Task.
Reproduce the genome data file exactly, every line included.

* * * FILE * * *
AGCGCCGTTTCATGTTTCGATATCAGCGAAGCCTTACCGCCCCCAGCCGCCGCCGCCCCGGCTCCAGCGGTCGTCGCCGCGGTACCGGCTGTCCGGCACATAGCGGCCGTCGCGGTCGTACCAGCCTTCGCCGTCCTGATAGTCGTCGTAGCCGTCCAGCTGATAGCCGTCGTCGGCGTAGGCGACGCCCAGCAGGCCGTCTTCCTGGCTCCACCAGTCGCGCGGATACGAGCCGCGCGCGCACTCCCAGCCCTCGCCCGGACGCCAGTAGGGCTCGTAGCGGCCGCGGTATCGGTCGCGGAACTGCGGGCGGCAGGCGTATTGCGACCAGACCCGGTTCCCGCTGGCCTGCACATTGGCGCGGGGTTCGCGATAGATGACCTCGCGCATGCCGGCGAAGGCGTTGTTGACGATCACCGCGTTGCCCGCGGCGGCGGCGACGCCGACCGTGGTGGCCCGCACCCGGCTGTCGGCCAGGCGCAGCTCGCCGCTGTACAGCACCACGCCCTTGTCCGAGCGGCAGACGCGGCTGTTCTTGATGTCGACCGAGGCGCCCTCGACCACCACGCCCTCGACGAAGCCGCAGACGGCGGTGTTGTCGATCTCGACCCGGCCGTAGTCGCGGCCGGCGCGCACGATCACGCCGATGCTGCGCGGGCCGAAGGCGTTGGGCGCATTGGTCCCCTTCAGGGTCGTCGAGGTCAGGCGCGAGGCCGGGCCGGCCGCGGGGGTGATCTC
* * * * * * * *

AGCGCCGTTTCATGTTTCGATATCAGCGAAGCCTTACCGCCCCCAGCCGCCGCCGCCCCGGCTCCAGCGGTCGTCGCCGCGGTACCGGCTGTCCGGCACATAGCGGCCGTCGCGGTCGTACCAGCCTTCGCCGTCCTGATAGTCGTCGTAGCCGTCCAGCTGATAGCCGTCGTCGGCGTAGGCGACGCCCAGCAGGCCGTCTTCCTGGCTCCACCAGTCGCGCGGATACGAGCCGCGCGCGCACTCCCAGCCCTCGCCCGGACGCCAGTAGGGCTCGTAGCGGCCGCGGTATCGGTCGCGGAACTGCGGGCGGCAGGCGTATTGCGACCAGACCCGGTTCCCGCTGGCCTGCACATTGGCGCGGGGTTCGCGATAGATGACCTCGCGCATGCCGGCGAAGGCGTTGTTGACGATCACCGCGTTGCCCGCGGCGGCGGCGACGCCGACCGTGGTGGCCCGCACCCGGCTGTCGGCCAGGCGCAGCTCGCCGCTGTACAGCACCACGCCCTTGTCCGAGCGGCAGACGCGGCTGTTCTTGATGTCGACCGAGGCGCCCTCGACCACCACGCCCTCGACGAAGCCGCAGACGGCGGTGTTGTCGATCTCGACCCGGCCGTAGTCGCGGCCGGCGCGCACGATCACGCCGATGCTGCGCGGGCCGAAGGCGTTGGGCGCATTGGTCCCCTTCAGGGTCGTCGAGGTCAGGCGCGAGGCCGGGCCGGCCGCGGGGGTGATCTC